The Mexican Railway has three of these engine which are among the most powerful and largest of their character that ever have been constructed. They we built at the Newton-le-Willows locomotive works of the Vulcan Foundry Limited, to handle trains of 300 tons over banks rising 1 in 25, with curves of 325 feet radius. This standard gauge railway possesses some of the stiffest stretches of road worked by adhesion that it is possible to find Central America.

The two boilers, each measuring 12 feet 11 inches in length by 5 feet outside diameter, and containing 216 steel tubes, are in one piece, though there are two separate fire-boxes, with water space between. A steam dome is placed upon one barrel, and provided with four “pop” safety valves. The total heating surface of the boilers is 2,924 square feet; the grate area is 47.75 square feet. A conspicuous feature is the large foundation ring for the two fire-boxes, which is made in one piece out of the solid and without weld.

Each bogie truck carries three pairs of driving wheels, 4 feet in diameter, the wheel base of the bogie being 9 feet 3 inches, while the total wheel base is 35 feet 6 inches. The four cylinders - two on each bogie - have a diameter of 19 inches and a stroke of 25 inches. Steam is used at a pressure of 185 pounds per square inch. The overall length of the locomotive is 56 feet 1¾ inches, while the total weight in running order is 138 tons - 69 tons to each engine. The whole of this weight, representing 28 tons per axle, is available for adhesion.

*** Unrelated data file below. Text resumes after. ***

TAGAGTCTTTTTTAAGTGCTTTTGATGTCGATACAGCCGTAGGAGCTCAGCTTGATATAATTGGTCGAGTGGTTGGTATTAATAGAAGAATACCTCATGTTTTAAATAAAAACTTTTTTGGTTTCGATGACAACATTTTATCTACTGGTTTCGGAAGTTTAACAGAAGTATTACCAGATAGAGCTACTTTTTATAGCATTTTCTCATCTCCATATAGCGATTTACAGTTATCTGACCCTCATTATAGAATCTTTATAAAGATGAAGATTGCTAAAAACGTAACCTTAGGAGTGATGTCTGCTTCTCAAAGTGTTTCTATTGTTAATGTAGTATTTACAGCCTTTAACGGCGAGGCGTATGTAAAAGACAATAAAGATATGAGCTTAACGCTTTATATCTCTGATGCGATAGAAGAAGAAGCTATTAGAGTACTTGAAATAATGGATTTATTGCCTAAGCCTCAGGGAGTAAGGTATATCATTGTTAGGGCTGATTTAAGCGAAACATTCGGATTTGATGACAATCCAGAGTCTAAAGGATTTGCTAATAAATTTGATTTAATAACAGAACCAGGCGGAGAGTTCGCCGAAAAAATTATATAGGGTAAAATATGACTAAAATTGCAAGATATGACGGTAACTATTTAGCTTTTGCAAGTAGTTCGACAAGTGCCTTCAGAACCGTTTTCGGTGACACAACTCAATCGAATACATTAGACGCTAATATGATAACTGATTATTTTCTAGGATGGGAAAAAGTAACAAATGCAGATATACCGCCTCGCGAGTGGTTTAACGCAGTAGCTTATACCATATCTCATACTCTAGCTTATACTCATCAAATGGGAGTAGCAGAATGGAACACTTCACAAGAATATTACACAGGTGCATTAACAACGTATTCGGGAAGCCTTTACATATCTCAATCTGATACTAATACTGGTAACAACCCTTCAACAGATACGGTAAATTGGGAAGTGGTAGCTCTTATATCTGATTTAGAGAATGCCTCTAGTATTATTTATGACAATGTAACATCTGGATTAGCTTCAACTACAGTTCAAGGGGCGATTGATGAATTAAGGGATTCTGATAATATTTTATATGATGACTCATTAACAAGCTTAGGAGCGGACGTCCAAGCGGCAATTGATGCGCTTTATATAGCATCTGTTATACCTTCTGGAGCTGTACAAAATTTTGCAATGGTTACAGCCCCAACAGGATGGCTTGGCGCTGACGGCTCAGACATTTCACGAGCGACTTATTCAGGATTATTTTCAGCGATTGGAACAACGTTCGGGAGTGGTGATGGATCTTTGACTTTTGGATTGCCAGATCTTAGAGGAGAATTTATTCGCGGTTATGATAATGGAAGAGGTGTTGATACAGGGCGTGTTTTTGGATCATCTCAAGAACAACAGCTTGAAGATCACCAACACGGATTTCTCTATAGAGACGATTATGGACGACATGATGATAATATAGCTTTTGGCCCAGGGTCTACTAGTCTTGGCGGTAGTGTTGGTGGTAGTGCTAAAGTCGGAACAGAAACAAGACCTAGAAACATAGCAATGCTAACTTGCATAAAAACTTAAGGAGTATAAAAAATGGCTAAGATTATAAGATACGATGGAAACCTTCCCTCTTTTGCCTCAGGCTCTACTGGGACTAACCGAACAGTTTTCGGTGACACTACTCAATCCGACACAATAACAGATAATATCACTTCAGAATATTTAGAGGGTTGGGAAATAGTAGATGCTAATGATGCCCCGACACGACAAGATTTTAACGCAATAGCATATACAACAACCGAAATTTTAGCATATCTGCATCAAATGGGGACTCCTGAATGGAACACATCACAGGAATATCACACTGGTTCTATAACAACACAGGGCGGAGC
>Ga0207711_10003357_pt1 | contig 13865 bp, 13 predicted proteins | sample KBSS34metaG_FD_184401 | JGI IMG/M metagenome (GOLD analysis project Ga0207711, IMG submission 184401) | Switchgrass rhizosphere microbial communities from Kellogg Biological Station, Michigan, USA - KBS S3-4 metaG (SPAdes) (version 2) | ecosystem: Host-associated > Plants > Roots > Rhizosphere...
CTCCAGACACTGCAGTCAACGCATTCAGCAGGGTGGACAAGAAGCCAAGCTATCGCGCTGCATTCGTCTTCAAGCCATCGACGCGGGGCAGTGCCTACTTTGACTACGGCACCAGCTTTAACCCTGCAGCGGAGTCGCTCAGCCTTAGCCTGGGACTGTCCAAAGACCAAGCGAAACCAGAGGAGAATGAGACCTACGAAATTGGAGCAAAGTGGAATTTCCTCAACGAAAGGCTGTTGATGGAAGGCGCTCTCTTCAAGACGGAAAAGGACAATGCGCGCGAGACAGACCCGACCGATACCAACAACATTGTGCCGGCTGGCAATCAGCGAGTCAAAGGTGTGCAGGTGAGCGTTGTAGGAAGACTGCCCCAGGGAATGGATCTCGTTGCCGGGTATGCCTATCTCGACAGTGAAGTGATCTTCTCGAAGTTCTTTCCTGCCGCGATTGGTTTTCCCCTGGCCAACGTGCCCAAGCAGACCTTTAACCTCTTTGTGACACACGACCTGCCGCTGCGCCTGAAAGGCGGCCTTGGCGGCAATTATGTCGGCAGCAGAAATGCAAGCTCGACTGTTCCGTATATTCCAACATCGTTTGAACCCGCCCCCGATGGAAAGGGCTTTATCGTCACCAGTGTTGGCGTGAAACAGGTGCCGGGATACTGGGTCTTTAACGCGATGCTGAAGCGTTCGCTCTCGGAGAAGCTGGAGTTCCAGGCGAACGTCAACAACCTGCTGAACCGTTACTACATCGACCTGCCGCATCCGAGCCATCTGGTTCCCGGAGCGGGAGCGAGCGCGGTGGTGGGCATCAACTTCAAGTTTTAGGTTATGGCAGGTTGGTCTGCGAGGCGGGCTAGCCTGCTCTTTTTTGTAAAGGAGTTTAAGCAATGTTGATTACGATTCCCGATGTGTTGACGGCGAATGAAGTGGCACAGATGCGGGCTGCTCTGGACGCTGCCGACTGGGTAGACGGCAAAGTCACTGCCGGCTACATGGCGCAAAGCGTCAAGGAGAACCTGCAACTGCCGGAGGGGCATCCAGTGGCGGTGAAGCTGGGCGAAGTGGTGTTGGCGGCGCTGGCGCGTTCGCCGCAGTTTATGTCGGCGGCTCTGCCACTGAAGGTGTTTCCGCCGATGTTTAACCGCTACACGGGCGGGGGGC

The valve-gear is of the Walschaert pattern, and the reversing gear has been designed specially to prevent the position of the valve

motion being affected by the engine when entering or leaving curves. The reversing wheel is operated by means of bevel gears, which move a horizontal shaft fixed on each bogie, together with a quadrant and worm gearing. There is a ball and socket joint at both ends to

ensure flexibility, and a slot and sleeve on

the diagonal shaft allows for the bogie’s move- ment. The motion is locked by means of an air cylinder operated by the Westinghouse air-brake apparatus.

Either coal or oil fuel may be used. The regulator and driving control are placed on the footplate on one side the fire-boxes, which extend through t centre of the cab, while firing is carried on from the opposite side. The arrangement certainly makes the cab some-what confined but in this case this drawback is not experienced to the same degree as in Fairlie locomotives built for narrow gauge lines. Either engine may be used independency of the other, two regulator handles, mounted one above the other and working horizontally in a toothed quadrant being placed on top of the boiler for the driver.

These engines have proved highly successful in Mexico and are performing excellent work. They are engaged in hauling trains weighing 840 tons over the stiffest banks and the sharpest curves, at a speed of 9 miles per hour.